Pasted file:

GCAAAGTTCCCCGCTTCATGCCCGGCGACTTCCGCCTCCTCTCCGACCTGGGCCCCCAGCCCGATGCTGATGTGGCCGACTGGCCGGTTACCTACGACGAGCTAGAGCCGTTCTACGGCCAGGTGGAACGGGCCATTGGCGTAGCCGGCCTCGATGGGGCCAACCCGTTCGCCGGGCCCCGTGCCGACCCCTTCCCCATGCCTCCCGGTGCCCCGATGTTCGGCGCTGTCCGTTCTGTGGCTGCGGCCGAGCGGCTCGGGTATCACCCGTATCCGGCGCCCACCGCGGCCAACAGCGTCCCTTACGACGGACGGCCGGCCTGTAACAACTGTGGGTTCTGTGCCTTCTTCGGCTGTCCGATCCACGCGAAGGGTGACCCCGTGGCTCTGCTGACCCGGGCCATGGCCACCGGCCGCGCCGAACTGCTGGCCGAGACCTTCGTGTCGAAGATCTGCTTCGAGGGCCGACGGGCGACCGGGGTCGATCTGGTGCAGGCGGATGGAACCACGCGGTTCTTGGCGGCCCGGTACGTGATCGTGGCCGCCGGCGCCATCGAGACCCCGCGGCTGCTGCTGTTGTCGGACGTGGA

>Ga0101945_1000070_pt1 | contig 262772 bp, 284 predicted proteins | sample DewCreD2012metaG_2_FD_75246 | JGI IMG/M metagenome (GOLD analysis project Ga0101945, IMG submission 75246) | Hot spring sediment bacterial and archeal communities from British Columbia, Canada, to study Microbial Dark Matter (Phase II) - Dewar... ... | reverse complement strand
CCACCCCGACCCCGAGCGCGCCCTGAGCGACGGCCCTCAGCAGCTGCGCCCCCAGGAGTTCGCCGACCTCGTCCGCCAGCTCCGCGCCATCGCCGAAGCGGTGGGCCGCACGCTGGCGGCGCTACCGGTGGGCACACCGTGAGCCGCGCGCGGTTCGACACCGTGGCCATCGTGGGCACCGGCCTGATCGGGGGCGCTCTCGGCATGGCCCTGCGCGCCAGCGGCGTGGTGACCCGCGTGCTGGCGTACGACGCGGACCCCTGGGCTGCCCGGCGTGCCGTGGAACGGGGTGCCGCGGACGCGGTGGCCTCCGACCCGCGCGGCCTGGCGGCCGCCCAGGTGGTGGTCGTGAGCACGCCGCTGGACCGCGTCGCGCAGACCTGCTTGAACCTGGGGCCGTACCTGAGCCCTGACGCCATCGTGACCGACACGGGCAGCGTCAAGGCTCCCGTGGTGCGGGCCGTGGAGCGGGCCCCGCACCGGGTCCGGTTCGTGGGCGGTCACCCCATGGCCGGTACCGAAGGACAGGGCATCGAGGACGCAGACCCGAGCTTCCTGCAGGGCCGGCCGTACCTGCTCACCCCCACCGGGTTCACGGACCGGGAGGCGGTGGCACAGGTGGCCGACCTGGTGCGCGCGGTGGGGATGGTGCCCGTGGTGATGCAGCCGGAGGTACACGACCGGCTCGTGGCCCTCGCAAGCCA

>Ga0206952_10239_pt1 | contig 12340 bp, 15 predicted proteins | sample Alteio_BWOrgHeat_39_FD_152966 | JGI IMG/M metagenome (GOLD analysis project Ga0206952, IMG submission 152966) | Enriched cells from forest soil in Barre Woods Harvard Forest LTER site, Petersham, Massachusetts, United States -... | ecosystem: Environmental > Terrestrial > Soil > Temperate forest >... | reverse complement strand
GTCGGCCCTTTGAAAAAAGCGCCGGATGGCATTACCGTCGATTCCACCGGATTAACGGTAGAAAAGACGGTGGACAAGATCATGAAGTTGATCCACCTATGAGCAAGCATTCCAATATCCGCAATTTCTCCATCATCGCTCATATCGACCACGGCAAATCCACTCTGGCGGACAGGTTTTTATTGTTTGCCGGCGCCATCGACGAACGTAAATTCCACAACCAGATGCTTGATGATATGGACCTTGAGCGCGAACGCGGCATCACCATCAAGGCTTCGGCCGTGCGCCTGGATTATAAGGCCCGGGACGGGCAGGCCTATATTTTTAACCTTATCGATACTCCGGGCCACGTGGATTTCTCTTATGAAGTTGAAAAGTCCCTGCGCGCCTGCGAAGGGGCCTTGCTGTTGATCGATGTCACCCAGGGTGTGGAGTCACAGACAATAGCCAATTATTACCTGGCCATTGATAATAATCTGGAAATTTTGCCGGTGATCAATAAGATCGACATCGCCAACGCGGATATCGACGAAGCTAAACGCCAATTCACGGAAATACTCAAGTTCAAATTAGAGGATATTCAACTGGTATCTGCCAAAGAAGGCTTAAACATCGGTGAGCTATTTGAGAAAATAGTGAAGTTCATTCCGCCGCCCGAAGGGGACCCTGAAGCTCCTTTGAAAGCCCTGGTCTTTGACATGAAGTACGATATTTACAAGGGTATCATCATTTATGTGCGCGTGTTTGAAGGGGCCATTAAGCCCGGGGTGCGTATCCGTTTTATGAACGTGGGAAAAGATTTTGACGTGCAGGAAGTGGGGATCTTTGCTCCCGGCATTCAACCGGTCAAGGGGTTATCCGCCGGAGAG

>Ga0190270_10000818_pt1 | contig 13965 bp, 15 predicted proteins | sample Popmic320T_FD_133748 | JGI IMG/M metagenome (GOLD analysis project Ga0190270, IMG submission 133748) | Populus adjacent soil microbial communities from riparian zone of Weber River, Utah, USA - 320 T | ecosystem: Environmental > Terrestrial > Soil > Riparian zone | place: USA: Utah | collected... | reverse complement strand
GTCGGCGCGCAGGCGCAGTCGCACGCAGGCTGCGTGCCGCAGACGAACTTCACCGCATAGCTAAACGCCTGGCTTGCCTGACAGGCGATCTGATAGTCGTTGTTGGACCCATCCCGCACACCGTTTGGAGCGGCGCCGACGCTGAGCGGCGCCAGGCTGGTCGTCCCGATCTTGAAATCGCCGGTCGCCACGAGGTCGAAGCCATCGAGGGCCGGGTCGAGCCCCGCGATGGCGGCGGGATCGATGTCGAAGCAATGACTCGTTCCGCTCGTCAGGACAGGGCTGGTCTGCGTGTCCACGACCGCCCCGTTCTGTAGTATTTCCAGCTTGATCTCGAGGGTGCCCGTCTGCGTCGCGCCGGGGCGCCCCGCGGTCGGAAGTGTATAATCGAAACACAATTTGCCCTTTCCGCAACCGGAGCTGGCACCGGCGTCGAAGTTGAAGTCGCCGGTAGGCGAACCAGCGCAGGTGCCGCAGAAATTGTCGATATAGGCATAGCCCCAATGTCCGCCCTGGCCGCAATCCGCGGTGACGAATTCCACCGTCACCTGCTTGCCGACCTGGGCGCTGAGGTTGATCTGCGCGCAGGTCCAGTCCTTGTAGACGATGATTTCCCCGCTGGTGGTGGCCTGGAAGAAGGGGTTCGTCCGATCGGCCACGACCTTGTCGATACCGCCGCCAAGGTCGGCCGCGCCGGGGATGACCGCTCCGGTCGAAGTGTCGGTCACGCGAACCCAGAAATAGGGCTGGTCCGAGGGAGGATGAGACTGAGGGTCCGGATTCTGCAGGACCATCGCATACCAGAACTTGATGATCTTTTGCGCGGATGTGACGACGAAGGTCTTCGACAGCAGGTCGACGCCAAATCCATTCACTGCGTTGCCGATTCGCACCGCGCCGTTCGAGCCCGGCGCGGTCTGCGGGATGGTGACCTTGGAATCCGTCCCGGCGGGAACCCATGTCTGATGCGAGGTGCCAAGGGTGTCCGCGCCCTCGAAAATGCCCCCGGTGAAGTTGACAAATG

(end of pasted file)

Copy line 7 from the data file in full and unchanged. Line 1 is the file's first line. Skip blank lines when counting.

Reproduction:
GTCGGCGCGCAGGCGCAGTCGCACGCAGGCTGCGTGCCGCAGACGAACTTCACCGCATAGCTAAACGCCTGGCTTGCCTGACAGGCGATCTGATAGTCGTTGTTGGACCCATCCCGCACACCGTTTGGAGCGGCGCCGACGCTGAGCGGCGCCAGGCTGGTCGTCCCGATCTTGAAATCGCCGGTCGCCACGAGGTCGAAGCCATCGAGGGCCGGGTCGAGCCCCGCGATGGCGGCGGGATCGATGTCGAAGCAATGACTCGTTCCGCTCGTCAGGACAGGGCTGGTCTGCGTGTCCACGACCGCCCCGTTCTGTAGTATTTCCAGCTTGATCTCGAGGGTGCCCGTCTGCGTCGCGCCGGGGCGCCCCGCGGTCGGAAGTGTATAATCGAAACACAATTTGCCCTTTCCGCAACCGGAGCTGGCACCGGCGTCGAAGTTGAAGTCGCCGGTAGGCGAACCAGCGCAGGTGCCGCAGAAATTGTCGATATAGGCATAGCCCCAATGTCCGCCCTGGCCGCAATCCGCGGTGACGAATTCCACCGTCACCTGCTTGCCGACCTGGGCGCTGAGGTTGATCTGCGCGCAGGTCCAGTCCTTGTAGACGATGATTTCCCCGCTGGTGGTGGCCTGGAAGAAGGGGTTCGTCCGATCGGCCACGACCTTGTCGATACCGCCGCCAAGGTCGGCCGCGCCGGGGATGACCGCTCCGGTCGAAGTGTCGGTCACGCGAACCCAGAAATAGGGCTGGTCCGAGGGAGGATGAGACTGAGGGTCCGGATTCTGCAGGACCATCGCATACCAGAACTTGATGATCTTTTGCGCGGATGTGACGACGAAGGTCTTCGACAGCAGGTCGACGCCAAATCCATTCACTGCGTTGCCGATTCGCACCGCGCCGTTCGAGCCCGGCGCGGTCTGCGGGATGGTGACCTTGGAATCCGTCCCGGCGGGAACCCATGTCTGATGCGAGGTGCCAAGGGTGTCCGCGCCCTCGAAAATGCCCCCGGTGAAGTTGACAAATG